Marine Corps Base Hawaii -- Breaking past language barriers is a challenge, but it’s one Sgt. Miguel Iles meets every day. Iles, an Asia-Pacific cryptologic linguist with 3rd Radio Battalion, prevailed among his armed services colleagues and was recently named the Department of Defense’s Language Professional of the Year. He is a non-native speaker of Mandarin Chinese and became proficient in Korean through DoD training. “The program at the Defense Language Institute is great,” said Iles, a native of Grand Rapids, Mich. “I went from knowing just kimchi and hello in Korean to being able to understand newspaper articles and television news.” Iles gained proficiency in Korean after less than two years of training and deployed for eight months during the last fiscal year. He’s served as a translator during joint efforts of the Ulchi-Freedom Guardian exercises and alongside Republic of Korea and U.S. Army service members processing intelligence reports.
“From the time we got there, we hit the ground running,” said Sgt. Kenneth Nienhuser, who is another Asian-Pacific cryptologic linguist with 3rd Radio Bn. who deployed with Iles in 2012. “He completed every bit of training he needed to do and every time he could go up for advancement, he did. Within the short amount of time he was there, he accomplished quite a bit.”
His language skills are vital to processing and analyzing collected intelligence information, said Capt. Devin Phillabaum, Alpha Company commander, 3rd Radio Bn. Phillabaum said it was both Iles’ significant contribution to intelligence and his high proficiency scores in two challenging languages that set him apart from others. “The fact that he learned Korean in 18 months, and Chinese largely through immersion, is a testament to his work ethic,” he said. “He enjoys and embraces challenge. He went out and actively sought out the hardest languages to learn.” Although much of his work is classified, Iles said he’s learned a lot of cultural background information from unclassified sources in their native languages. “I can read not only what the Western media is saying, but read the original press releases from North and South Korea, as well as commentary made by China,” he said. “I find the Western media is very lazy when it comes to reporting from foreign media.” Since his college days, Iles studied Mandarin Chinese and is intrigued by Chinese literature. As he reads through current political commentary, the Marine linguist said Chinese media condemns North Korea’s recent nuclear test but also blames tensions on the United States for extensive combined exercises with the South Koreans. Since studying North Korean resources, Iles said he’s noticed the country’s government reacts strongly to any negative criticism. “North Korea is very sensitive about their security and their place in the world and their reputation,” he said. “The average North Korean believes that the Korean War is the result of American aggression because that’s what they’re taught in school.” Iles’ win comes at a time when 3rd Radio Bn. and other military units with foreign language components are facing stiff financial budgets, Phillabaum said. The conference honoring Iles and other top linguists may not occur this year due to reductions in their budget. “Budget cuts have already affected our ability to send Marines to language training,” Phillabaum said. Indonesian classes have been cancelled due to reduced funding on the DoD level, and Phillabaum said units would need to begin thinking of creative ways to facilitate foreign language training. To keep up his Korean and Chinese language skills, Iles said he’s looked for resources that hold his interest. In Chinese, he’s studied kung fu novels and for Korean, he’s learned more about the social differences in North Korea. Reading and studying the languages in context has helped Iles, and it’s advice he has passed on to others. “He’s helped me to remember to keep the language in context,” Nienhuser said. “You can’t just study the words and expect to remember them all. You have to use them within sentences to better retain them.” His advice will be on the minds of many military linguists, since Iles’ next duty station will be teaching at the institute in Monterey, Calif.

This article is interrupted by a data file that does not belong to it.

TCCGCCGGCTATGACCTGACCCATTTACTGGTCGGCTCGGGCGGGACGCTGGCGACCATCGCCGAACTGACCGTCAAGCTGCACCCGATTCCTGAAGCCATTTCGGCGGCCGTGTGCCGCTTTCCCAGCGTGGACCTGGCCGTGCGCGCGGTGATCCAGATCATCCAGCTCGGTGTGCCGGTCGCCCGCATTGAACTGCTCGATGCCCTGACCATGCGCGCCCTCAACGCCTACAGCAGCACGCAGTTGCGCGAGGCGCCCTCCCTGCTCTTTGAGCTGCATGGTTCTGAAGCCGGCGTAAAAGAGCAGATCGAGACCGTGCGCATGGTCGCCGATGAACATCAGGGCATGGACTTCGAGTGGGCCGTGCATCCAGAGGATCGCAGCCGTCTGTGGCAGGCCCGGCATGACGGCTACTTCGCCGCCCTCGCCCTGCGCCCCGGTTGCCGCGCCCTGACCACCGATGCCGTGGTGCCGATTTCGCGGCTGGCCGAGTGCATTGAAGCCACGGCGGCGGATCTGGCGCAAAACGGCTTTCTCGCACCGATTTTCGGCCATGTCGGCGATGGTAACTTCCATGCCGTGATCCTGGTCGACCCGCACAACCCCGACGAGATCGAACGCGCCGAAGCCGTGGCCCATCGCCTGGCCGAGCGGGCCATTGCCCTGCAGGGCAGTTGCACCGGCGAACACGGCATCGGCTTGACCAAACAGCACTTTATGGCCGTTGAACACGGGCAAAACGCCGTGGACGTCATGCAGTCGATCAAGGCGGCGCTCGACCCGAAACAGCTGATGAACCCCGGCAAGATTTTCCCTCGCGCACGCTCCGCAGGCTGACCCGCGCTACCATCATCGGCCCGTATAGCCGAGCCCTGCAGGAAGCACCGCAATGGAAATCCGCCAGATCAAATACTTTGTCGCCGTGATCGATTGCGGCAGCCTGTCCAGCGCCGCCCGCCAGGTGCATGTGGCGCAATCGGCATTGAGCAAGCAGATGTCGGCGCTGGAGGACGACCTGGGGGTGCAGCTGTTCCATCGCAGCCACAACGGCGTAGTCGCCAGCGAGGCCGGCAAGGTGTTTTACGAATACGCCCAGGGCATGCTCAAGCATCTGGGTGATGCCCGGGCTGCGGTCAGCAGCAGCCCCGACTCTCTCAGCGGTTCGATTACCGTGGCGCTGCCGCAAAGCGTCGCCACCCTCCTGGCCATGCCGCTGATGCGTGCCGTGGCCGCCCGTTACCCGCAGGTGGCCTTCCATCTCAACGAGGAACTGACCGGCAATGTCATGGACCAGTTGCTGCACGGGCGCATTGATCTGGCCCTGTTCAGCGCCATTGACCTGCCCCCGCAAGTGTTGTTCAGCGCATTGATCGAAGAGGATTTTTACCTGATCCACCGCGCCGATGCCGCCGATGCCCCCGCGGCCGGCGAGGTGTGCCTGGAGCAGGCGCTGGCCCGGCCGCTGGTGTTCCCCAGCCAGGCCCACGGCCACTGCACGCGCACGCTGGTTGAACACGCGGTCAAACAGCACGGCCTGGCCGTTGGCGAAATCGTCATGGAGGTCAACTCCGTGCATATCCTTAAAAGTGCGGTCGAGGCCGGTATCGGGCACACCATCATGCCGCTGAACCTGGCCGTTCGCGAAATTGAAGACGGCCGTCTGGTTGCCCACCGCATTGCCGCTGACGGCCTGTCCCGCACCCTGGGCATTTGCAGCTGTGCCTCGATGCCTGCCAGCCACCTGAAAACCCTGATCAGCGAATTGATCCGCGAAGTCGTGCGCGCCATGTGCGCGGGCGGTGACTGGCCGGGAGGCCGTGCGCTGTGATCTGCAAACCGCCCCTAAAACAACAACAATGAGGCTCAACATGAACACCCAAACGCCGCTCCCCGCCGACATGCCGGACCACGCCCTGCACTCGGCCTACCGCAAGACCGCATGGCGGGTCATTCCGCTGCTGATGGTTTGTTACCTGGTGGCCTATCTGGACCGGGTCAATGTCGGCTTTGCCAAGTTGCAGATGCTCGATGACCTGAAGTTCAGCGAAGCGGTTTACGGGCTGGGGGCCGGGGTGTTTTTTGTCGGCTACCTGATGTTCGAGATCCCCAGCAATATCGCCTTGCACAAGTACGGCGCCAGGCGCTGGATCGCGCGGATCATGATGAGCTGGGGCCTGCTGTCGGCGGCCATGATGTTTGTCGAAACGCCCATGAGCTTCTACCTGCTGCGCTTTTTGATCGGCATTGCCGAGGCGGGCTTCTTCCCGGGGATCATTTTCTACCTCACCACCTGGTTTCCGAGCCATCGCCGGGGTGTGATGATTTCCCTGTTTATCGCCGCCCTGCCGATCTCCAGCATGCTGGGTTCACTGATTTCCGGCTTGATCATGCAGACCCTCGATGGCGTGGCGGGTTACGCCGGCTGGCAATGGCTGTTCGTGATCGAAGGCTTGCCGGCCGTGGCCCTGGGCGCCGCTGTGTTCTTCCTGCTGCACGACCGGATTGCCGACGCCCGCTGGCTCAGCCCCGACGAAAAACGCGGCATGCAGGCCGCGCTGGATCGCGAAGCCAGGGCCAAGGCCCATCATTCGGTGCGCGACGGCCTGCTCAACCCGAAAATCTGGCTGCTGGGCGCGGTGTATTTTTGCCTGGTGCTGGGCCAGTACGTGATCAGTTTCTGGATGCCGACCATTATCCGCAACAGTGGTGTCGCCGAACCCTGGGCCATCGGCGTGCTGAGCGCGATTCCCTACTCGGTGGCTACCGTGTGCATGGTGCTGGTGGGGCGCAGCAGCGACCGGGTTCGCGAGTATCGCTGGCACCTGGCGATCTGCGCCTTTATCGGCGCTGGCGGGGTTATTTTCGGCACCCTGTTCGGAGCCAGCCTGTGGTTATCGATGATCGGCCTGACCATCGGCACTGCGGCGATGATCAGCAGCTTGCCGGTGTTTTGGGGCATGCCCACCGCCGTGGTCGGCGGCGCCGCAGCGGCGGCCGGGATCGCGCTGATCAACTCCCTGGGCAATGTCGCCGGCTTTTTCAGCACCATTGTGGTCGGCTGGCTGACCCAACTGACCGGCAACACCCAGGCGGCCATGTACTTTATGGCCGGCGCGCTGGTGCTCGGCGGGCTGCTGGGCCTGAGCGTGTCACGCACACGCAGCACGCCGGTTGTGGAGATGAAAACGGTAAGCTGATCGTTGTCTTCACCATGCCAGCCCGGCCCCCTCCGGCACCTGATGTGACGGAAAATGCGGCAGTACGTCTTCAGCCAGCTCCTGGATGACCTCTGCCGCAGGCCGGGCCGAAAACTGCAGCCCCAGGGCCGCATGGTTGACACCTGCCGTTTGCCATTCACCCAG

As a teacher he will continue to break down barriers, one word and sentence at a time.